Acilde does get her hands on the anemone, and through it on the Rainbow Brite; the injection works -- but the transformation is also then crowned by the mystical creature, which comes with consequences that Esther already foresaw and hoped for, bifurcating Acilde and connecting the (now-)him with, essentially, a clone who appears in the past, in the 1990s, who takes the name Giorgio Menicucci. The idea is that that Acilde-in-the-past -- maneuvered by a sort of mental remote control by present-day Acilde -- can change the past, preventing the disasters that have lead to the current, horrific situation; Esther recognized Acilde to be the chosen one (for this mission), and even President Bona is in on it.
       Even before Acilde gets there -- to the past -- the story shift to those 1990s, where would-be artist Argenis has been reduced to working as 'Psychic Goya' in a call center. He is a talented artist, nicknamed Goya at art school, but as one professor explained to him: "You have impeccable technique but nothing to say", and his fine craftsmanship is out of place among the work of the other students, who have a much better grasp of the times. Yes, Acilde, too, is in a way in the wrong time -- and finds himself eventually even more so. But he does get an opportunity, to participate in a project set up by a husband-and-wife: Linda Goldman, who was active and interested in ecological preservation, and ... Giorgio Menicucci.
       The chapters that at first seem distinct, regarding time and characters, prove to have considerable overlap, even if the connections are often attenuated and, in various ways, limited. Indiana offers neat pictures of both a dystopian future Dominican Republic (and world) and a slice of the familiar one of recent times -- with a focus on the art and music of the period; she's very good, without overdoing it, on the art- (and art-school) scene, and the background film- and sound-tracks are well-used supporting material. The compact novel crams a great deal in, even as it covers extended periods of time -- not just in the leaps to different ages, but in, for example, Acilde taking (by-then-)his time in working to avert disaster, a whole decade of the future period.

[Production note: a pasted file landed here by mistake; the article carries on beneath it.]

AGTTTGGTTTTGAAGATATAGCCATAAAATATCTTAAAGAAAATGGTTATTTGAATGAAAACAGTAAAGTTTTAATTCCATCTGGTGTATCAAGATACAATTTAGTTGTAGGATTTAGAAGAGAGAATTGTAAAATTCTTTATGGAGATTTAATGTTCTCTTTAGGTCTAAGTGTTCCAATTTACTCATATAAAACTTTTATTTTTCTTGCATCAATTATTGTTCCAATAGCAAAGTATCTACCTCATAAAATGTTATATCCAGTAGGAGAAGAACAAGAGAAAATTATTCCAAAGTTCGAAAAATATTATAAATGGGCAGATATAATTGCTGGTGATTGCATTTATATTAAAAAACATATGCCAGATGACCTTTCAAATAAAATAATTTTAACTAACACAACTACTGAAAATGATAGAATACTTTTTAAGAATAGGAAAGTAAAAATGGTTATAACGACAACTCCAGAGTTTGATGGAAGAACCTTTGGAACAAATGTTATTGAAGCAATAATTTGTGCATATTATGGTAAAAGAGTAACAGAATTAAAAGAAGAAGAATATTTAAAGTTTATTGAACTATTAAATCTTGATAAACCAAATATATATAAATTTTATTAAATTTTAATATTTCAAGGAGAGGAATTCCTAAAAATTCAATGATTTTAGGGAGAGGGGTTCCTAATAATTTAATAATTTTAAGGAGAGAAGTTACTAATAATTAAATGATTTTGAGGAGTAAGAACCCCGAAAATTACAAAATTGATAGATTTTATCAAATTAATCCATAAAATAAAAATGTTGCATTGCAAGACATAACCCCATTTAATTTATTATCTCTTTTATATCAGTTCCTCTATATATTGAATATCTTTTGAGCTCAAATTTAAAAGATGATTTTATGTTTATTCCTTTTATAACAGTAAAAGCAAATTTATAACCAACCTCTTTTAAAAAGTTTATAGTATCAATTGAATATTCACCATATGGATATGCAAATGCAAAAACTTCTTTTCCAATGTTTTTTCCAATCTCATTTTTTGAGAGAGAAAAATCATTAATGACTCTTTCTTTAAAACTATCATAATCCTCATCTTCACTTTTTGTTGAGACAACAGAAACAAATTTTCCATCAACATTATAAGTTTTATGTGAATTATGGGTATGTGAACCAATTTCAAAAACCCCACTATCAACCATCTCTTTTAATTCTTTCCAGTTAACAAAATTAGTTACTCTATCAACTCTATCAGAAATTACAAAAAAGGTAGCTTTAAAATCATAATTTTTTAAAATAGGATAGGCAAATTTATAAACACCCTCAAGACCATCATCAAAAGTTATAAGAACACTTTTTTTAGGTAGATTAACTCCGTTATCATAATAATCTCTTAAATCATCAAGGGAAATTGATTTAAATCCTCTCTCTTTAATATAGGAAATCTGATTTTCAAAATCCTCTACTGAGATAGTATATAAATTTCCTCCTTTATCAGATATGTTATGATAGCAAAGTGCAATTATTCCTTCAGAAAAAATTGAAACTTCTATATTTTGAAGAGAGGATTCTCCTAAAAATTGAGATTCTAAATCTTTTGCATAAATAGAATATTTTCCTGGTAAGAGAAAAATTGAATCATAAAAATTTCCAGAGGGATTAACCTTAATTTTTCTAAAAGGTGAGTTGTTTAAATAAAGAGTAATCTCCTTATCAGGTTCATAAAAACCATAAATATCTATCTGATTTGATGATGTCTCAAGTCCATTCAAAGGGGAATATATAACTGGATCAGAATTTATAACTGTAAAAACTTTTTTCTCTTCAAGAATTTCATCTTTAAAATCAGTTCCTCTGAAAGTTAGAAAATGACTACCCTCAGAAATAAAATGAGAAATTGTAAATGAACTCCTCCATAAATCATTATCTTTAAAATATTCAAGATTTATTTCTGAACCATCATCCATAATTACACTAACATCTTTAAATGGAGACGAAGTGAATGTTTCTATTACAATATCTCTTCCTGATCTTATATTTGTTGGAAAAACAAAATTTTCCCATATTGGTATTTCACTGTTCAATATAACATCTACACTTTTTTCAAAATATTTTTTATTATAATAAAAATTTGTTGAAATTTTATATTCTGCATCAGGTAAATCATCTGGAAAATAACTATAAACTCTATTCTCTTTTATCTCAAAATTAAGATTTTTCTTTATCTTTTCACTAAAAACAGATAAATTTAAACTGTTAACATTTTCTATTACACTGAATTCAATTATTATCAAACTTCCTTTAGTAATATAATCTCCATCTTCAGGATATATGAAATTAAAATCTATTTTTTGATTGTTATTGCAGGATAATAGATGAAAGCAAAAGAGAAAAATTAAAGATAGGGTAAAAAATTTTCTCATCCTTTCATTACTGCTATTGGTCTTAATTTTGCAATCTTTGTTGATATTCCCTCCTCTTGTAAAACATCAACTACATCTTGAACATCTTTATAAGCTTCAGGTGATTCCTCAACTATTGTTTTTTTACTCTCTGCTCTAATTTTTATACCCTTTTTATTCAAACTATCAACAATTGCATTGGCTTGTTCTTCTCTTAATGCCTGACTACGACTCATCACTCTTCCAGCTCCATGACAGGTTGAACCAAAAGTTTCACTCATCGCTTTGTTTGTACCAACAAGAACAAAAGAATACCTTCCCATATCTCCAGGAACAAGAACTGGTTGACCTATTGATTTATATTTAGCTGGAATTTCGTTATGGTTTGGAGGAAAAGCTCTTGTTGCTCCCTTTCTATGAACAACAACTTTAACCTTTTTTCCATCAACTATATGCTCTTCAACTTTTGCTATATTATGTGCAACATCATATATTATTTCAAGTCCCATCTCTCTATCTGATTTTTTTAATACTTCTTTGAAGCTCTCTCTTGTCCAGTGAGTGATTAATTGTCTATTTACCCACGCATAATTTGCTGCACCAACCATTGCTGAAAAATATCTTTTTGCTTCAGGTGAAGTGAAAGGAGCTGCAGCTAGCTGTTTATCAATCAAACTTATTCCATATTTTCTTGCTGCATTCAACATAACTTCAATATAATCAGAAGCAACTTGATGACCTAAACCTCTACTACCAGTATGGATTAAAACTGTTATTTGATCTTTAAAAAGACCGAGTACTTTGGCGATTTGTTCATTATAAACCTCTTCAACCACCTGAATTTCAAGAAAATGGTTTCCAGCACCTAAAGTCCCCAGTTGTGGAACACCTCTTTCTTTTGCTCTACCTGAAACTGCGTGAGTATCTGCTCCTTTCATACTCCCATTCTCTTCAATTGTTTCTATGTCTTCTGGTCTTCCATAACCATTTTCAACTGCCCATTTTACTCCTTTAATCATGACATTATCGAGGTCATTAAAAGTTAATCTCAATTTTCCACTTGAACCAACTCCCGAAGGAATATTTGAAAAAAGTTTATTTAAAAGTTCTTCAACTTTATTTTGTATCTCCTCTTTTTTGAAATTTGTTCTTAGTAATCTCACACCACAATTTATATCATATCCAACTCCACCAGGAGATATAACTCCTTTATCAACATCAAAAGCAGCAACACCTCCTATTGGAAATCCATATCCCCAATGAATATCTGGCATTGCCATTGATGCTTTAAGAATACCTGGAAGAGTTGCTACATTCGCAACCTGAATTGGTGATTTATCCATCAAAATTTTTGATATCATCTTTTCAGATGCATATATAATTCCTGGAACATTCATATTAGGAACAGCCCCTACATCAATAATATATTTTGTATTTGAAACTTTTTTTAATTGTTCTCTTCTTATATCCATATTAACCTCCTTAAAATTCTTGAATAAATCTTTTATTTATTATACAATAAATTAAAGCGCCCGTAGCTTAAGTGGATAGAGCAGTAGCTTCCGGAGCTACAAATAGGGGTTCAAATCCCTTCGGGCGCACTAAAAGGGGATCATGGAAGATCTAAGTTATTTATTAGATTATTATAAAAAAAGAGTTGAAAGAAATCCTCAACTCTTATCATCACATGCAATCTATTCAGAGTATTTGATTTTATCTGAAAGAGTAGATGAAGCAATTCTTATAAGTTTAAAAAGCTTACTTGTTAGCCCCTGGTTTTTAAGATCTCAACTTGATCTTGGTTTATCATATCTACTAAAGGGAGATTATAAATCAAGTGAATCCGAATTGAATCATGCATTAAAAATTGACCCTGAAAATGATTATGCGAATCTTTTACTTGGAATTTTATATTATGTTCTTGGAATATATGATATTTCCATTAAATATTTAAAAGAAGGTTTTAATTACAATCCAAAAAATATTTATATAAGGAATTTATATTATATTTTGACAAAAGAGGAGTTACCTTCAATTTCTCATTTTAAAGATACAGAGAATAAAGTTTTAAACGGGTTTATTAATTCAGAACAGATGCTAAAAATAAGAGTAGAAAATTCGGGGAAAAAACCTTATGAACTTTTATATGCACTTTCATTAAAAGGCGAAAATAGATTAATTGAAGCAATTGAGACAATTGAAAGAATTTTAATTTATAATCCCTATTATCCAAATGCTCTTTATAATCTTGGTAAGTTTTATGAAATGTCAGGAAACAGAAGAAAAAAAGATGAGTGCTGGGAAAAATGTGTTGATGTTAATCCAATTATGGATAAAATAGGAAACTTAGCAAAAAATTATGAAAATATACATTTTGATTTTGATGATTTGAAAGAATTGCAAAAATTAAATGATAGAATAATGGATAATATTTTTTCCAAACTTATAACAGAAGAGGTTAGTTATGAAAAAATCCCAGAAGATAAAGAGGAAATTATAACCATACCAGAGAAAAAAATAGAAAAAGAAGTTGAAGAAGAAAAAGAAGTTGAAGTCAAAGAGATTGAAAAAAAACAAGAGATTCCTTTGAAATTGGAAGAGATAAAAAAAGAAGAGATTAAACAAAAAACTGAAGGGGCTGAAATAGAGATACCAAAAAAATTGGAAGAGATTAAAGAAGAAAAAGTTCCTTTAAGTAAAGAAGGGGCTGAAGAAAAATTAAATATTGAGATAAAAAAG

The writing is sharp and vivid, with Indiana impressively straddling the near-outrageous and the realistic; despite the novel's far-fetched premises and scenarios, Tentacle feels -- especially scene by (admittedly often very different) scene mostly somehow practically plausible. That said, there is a lot heaped into these relatively few pages; the story doesn't quite spin out control, but is very far-flung.
       An intriguing, lively little novel that's challenging -- in form, content, and its many aspirations -- but certainly sufficiently rewarding.

- M.A.Orthofer, 16 June 2019

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Links:

Tentacle: Reviews: Other books of interest under review:

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About the Author:

       Dominican author Rita Indiana was born in 1977.

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© 2019 the complete review